Is integrated care really the best of both worlds? Professor Edzard Ernst digs deep into the validity of unconventional therapies.
This sounds rather grand, doesn’t it? What it really amounted to was a group of CAM-enthusiasts getting together during a CAM-conference and discussing in public how to treat one specific patient. Their objective was ‘to explore the common ground between conventional and CAM treatment and the potential for integrated medicine approaches’ (see below for ref).
The panel comprised of one expert in conventional medicine (an anaesthesiologist) as well as one each in naturopathy, homeopathy, acupuncture and anthroposophical medicine. All were doctors. The case they decided to discuss was a 51-year old with back pain, a history of DVT, allergies and nicotine addiction.
The anaesthesiologist advocated a multidisciplinary approach including CBT, exercise, physical therapies, muscle relaxants, antidepressants and an alpha 2 delta-calcium-channel binder.
The naturopaths recommended fasting, life-style modification, mind-body approaches, hydrotherapy, cupping, Gu Sha, leeches or cantharidin plaster, yoga, Feldenkrais and St John’s wort.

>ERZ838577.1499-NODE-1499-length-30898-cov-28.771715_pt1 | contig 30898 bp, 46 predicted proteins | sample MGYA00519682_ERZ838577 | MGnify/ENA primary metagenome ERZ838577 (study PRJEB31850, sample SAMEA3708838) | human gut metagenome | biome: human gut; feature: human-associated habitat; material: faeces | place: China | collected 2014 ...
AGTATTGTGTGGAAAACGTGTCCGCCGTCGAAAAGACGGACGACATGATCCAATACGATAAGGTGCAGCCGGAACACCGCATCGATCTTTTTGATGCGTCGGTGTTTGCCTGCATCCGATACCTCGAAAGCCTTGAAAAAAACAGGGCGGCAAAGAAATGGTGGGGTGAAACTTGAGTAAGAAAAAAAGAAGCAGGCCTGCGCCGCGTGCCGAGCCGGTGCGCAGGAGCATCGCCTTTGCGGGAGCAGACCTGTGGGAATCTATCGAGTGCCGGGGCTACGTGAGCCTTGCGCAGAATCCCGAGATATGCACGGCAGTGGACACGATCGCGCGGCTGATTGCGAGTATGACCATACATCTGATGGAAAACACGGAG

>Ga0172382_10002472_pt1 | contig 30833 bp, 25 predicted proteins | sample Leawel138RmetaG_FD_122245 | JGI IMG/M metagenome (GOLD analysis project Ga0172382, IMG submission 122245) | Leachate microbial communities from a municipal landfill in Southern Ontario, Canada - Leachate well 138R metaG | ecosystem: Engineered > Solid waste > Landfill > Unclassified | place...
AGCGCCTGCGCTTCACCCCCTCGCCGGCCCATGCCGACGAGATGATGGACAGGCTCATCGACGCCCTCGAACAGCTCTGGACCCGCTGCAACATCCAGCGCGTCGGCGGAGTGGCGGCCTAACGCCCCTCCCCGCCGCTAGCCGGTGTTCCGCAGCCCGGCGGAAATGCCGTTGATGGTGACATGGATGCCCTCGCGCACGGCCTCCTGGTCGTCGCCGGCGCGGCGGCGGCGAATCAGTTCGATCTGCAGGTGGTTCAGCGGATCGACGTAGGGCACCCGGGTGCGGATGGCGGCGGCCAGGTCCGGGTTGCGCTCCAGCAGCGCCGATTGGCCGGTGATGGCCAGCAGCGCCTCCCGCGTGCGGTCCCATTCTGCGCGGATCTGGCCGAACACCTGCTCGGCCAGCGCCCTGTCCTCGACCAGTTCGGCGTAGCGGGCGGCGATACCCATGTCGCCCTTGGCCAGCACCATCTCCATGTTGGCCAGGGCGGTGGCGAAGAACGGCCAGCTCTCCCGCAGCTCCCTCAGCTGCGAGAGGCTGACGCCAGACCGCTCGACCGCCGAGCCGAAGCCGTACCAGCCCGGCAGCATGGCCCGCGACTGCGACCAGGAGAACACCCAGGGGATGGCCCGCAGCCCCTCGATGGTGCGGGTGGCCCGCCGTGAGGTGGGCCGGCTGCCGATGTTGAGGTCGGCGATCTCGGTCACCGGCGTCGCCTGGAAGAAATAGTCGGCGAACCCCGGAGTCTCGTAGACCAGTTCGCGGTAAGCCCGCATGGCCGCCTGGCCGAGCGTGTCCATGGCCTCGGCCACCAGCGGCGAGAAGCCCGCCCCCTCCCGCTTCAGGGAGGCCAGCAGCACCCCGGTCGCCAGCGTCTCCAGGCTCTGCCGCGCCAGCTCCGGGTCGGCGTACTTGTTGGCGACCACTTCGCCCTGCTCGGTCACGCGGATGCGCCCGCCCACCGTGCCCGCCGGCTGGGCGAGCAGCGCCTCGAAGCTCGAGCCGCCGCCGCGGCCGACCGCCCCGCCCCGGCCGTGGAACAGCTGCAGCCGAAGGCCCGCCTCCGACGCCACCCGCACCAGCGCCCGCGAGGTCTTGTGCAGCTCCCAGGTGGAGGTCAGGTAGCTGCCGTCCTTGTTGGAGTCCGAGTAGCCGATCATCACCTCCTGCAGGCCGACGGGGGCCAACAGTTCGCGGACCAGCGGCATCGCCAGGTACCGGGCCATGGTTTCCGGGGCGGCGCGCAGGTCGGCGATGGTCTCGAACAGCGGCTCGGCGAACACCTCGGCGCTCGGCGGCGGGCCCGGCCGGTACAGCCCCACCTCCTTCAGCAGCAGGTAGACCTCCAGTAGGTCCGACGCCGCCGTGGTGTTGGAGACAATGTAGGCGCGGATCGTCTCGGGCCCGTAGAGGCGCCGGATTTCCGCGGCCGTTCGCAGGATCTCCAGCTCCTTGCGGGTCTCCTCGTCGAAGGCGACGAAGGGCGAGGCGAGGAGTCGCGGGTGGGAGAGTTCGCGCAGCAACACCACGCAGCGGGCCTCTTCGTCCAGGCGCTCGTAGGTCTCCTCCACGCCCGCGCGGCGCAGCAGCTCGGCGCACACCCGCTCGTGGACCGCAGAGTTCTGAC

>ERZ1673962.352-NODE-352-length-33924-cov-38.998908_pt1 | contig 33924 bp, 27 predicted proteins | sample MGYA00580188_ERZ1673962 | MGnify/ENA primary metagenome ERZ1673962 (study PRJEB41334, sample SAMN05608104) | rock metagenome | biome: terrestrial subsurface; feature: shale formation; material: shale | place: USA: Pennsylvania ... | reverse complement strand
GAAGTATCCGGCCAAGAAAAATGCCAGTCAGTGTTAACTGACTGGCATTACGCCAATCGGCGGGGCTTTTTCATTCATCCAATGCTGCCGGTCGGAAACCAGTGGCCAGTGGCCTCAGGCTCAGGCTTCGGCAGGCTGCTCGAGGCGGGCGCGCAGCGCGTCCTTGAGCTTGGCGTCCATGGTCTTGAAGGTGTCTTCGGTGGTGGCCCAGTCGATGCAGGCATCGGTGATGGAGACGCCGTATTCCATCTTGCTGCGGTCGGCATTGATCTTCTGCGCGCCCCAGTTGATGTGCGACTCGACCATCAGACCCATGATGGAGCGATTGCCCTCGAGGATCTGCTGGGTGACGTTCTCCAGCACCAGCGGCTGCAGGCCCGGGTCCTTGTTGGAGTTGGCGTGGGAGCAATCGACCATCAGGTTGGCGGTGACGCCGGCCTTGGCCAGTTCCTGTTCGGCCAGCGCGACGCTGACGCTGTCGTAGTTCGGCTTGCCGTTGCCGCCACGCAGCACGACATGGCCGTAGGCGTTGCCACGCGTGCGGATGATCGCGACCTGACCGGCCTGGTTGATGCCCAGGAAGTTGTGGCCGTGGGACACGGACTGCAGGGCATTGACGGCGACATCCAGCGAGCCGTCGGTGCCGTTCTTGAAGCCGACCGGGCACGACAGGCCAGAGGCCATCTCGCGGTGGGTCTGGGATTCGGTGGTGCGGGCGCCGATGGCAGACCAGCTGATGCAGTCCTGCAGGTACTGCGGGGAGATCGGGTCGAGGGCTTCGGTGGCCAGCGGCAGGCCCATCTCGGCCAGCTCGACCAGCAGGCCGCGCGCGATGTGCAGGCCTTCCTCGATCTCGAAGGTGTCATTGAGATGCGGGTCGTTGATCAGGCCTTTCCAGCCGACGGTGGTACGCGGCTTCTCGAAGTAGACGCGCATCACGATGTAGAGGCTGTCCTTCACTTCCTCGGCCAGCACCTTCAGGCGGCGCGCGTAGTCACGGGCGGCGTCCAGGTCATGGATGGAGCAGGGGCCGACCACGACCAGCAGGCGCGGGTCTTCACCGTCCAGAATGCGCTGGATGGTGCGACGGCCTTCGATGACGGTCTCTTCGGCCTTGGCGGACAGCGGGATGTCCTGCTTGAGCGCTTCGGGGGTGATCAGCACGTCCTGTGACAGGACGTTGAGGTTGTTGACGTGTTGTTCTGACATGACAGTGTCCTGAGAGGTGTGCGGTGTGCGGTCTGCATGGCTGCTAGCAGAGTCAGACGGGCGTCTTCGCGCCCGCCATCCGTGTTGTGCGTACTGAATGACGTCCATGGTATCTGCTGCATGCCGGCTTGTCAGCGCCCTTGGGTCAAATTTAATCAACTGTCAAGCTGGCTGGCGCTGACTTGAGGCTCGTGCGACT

The homeopath considered the following remedies: secale, lachesis, natrium muriaticum, sepia. Statphysagria, bellis perenis, arnica, rhus toxicodendron and kalium carbonicum as well as the Alexander technique.
The anthroposophical doctor recommended physical activity, hay-packs, massage, the oral remedies tabacum, arnica and bamboo as well as eurythmy, relaxation of the ‘astral activity’, biography work, cognitive and spiritual counselling or logo-therapy.
The acupuncturist advocated acupuncture on trigger points, myotomes and periosteal needling.
Some agreement amongst these doctors emerged about the importance of the patient-physician-relationship and appropriate consultation time. There also was a consensus that both the diagnostic process and the resulting treatment plan should be individualised and focused on the patient as a complete person, identifying the significance which the condition has for the patient.
What can we learn from all this? Many of the CAM treatments suggested may be totally unknown to British GPs. Their majority is not backed up by evidence for effectiveness. This, I think, begs the questions: What is ‘integrated medicine’? Is it really the best of both worlds’, as its proponents want us to believe?
Whenever I start digging a little deeper, I seem to find that integrated medicine is just a confusing term for smuggling unproven therapies into routine healthcare – not a step forward, but a big step in the wrong direction!
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